Conversation with Shauna Rolston (January, 2006)

Interview by Tim Janof Having been named "Young Artist to Watch" by Musical America and the youngest recipient of the Pro Musicis International Award, celebrated cellist Shauna Rolston is considered to be one of the most compelling musicians of her generation. She has been praised for the ease and naturalness of her technique, her pure intonation, sheer fearlessness, and her ability to produce a huge tone and to play with great delicacy. According to Classic CD Magazine "…her recording of Elgar's cello concerto is worthy to stand alongside Jacqueline du Pré's classic account. This could be the most remarkable performance of the last 20 years." Following her formative studies at the renowned Banff Centre, Shauna earned a Bachelor of Arts degree in Art History from Yale University and a Master [...]

Master Class Report: János Starker 2/29/01

Benaroya Hall, Seattle, USA, 2/29/01 The following are my notes from the master class Janos Starker gave in Seattle. 10 minutes before the class was to start, Seattle experienced a 6.8 earthquake. Apparently, Janos Starker was calm as can be backstage when it happened. The class ended up starting only 1/2 hour late. —by Tim Janoff   Left Hand Anticipated Shift -- Slide before the bow change and land on the note at the bow change. Delayed Shift -- Slide after the bow change. Thumb Placement in Thumb Position -- A hitchhiking thumb allows more overtones, but it is harder to play in tune. Placing the thumb on the neighboring string is more solid, but it allows fewer overtones. The technique of the future is to place the thumb beneath the [...]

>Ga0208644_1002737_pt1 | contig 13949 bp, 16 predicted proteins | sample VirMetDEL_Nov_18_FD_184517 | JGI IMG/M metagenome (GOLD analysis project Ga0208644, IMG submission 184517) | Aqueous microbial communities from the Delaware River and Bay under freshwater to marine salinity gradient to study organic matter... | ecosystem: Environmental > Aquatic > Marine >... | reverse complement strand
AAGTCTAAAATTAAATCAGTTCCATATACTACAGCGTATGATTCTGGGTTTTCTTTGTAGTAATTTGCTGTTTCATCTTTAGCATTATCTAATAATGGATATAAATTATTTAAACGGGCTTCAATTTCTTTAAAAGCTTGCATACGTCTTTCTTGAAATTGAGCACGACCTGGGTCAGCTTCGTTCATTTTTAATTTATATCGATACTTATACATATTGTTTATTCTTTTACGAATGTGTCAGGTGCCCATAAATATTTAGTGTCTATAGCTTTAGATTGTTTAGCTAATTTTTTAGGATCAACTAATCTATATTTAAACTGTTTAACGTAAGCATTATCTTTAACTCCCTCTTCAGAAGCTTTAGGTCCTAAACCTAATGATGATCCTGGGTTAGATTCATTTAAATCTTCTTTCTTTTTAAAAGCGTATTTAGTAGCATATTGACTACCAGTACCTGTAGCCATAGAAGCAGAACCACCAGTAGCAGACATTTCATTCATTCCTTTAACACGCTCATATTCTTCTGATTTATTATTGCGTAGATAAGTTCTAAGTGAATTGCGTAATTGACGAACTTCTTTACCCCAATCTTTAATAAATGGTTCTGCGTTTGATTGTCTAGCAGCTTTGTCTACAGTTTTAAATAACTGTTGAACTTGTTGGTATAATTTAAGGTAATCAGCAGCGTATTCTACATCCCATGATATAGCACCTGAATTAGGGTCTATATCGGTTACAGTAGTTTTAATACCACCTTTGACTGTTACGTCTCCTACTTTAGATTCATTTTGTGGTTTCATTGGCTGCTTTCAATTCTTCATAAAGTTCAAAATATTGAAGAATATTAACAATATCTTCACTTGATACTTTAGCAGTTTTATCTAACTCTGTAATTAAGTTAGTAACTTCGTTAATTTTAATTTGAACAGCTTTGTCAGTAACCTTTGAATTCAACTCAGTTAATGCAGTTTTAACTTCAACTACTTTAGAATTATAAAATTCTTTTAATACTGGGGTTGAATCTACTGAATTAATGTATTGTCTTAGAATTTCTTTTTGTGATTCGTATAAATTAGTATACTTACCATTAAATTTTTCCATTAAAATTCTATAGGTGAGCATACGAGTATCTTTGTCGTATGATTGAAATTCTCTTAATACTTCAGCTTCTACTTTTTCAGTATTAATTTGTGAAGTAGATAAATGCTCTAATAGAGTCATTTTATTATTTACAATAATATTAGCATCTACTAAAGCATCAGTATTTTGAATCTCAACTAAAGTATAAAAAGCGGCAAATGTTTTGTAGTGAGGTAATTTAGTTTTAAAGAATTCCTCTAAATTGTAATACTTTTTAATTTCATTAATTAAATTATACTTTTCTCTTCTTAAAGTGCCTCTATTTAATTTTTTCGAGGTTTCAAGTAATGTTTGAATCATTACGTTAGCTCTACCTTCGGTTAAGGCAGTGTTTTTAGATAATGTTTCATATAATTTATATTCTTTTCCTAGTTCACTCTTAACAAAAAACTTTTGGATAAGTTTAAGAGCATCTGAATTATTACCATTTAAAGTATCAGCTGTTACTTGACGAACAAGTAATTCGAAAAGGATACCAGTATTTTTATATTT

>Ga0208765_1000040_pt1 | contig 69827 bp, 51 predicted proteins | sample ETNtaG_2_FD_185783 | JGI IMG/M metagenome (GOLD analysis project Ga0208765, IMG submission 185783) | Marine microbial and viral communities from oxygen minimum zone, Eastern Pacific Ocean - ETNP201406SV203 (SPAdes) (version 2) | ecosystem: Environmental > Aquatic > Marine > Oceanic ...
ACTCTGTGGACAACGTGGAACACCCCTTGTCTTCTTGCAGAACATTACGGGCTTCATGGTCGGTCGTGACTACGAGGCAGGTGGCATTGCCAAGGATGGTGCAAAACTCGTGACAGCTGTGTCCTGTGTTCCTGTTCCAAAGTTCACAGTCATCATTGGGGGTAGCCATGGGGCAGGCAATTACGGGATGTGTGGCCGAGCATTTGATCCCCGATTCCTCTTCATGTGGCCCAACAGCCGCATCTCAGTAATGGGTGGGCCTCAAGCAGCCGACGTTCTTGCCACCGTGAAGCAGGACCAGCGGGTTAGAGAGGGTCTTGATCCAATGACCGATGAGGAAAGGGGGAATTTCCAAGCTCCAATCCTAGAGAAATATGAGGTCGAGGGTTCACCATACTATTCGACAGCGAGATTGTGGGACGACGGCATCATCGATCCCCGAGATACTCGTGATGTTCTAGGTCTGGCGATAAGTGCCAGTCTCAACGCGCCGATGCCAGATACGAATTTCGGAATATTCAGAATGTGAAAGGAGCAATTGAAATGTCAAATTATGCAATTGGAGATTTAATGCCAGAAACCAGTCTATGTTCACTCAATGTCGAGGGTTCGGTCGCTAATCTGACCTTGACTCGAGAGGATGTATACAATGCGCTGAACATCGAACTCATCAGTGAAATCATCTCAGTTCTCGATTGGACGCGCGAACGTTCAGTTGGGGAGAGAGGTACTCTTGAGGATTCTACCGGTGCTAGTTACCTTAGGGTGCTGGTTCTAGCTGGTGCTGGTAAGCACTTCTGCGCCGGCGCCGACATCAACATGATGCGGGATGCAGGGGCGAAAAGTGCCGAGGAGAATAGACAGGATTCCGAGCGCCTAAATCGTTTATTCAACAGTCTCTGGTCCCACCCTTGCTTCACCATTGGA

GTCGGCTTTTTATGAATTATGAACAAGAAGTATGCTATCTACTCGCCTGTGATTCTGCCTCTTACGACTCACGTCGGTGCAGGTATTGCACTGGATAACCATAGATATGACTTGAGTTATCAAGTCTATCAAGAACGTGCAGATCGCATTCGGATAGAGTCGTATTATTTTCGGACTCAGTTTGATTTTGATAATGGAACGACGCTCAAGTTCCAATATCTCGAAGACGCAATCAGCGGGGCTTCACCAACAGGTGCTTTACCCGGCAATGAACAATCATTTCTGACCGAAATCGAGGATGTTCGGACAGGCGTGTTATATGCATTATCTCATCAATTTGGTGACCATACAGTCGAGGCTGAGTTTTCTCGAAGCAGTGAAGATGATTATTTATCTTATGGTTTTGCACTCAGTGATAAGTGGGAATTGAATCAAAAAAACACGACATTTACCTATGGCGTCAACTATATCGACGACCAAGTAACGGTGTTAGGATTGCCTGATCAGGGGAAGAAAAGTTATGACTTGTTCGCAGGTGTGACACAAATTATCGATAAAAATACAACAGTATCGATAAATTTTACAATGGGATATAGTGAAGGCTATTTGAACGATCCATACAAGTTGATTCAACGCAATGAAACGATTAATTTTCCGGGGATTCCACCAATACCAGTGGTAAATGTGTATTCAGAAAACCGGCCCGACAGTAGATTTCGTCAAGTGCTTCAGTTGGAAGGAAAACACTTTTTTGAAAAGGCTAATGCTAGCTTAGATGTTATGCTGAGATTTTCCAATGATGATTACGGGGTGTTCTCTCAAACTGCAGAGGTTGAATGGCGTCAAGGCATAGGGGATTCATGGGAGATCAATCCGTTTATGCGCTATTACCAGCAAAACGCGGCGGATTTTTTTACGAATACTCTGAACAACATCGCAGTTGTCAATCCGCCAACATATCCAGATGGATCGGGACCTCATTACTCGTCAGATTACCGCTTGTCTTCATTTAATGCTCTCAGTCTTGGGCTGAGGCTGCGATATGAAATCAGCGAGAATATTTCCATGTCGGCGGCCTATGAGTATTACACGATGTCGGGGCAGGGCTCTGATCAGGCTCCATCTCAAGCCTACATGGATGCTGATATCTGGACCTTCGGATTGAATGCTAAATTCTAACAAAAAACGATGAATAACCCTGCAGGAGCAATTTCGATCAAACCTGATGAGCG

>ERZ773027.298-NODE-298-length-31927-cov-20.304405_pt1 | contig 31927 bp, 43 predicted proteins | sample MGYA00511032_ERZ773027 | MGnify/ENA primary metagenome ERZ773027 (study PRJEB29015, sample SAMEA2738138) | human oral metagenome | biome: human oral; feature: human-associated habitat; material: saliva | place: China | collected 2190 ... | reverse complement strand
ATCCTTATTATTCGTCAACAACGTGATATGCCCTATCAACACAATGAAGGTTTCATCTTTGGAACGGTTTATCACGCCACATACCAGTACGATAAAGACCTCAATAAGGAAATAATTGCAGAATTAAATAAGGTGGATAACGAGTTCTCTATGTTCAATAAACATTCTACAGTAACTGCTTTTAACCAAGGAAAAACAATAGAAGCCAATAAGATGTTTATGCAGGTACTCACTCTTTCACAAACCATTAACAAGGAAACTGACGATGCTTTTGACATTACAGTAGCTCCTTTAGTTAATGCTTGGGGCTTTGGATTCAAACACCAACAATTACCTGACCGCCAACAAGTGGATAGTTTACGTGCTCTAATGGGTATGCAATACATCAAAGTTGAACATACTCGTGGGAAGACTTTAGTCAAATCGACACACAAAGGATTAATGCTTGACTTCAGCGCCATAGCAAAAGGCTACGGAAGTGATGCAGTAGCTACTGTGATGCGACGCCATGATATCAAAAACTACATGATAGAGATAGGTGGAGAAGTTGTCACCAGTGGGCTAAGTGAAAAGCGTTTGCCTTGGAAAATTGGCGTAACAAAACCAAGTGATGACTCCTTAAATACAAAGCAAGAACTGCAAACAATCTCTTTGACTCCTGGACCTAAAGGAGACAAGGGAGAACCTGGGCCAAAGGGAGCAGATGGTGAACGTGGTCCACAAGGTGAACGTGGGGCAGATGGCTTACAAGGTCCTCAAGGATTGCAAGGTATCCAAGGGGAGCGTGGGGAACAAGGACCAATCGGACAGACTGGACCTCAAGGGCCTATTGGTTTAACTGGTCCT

The Bach Suites, A Deep Mirror — by Lluís Claret

I am posting today some thoughts regarding my upcoming performance of all the cello suites of Bach, in Barcelona, next October 6th. A "3 hour conversation with Bach," by which I mean playing all the 6 Suites in one evening, is a rare privilege, and at the same time, an opportunity to devote months of work gazing, probing, until their is transparency in this greatest of all music given to us by the Kantor of Leipzig. In this period of reflection, the performer's goal and intention should be to imbue his own spirit into the depths of the pieces, and become inspired and elevated by this music of such extraordinary dimensions. After a concert a few years ago, somebody who had never heard my playing said,  "I can feel the [...]

The Bach Suites as You Have Never Seen Them Before — by Antonio Lysy

Hundreds of scholars have studied and written about the Bach Suites, yet we can only speculate about how or when they were first performed. The original manuscript is lost, leaving us with various facsimiles to decipher, and there are no written accounts by Bach’s contemporaries. The one advantage of this predicament is the wide spectrum of artistic decisions on which a cellist is compelled to ruminate, in order to make them “their own.” Apparently the suites were not intended to be performed as a cycle, although this approach has become increasingly common in the last couple of decades. My current perspective, developed over many years of performing and teaching the suites, is that each of the six tells a distinctive story. And, like a series of books or films, each [...]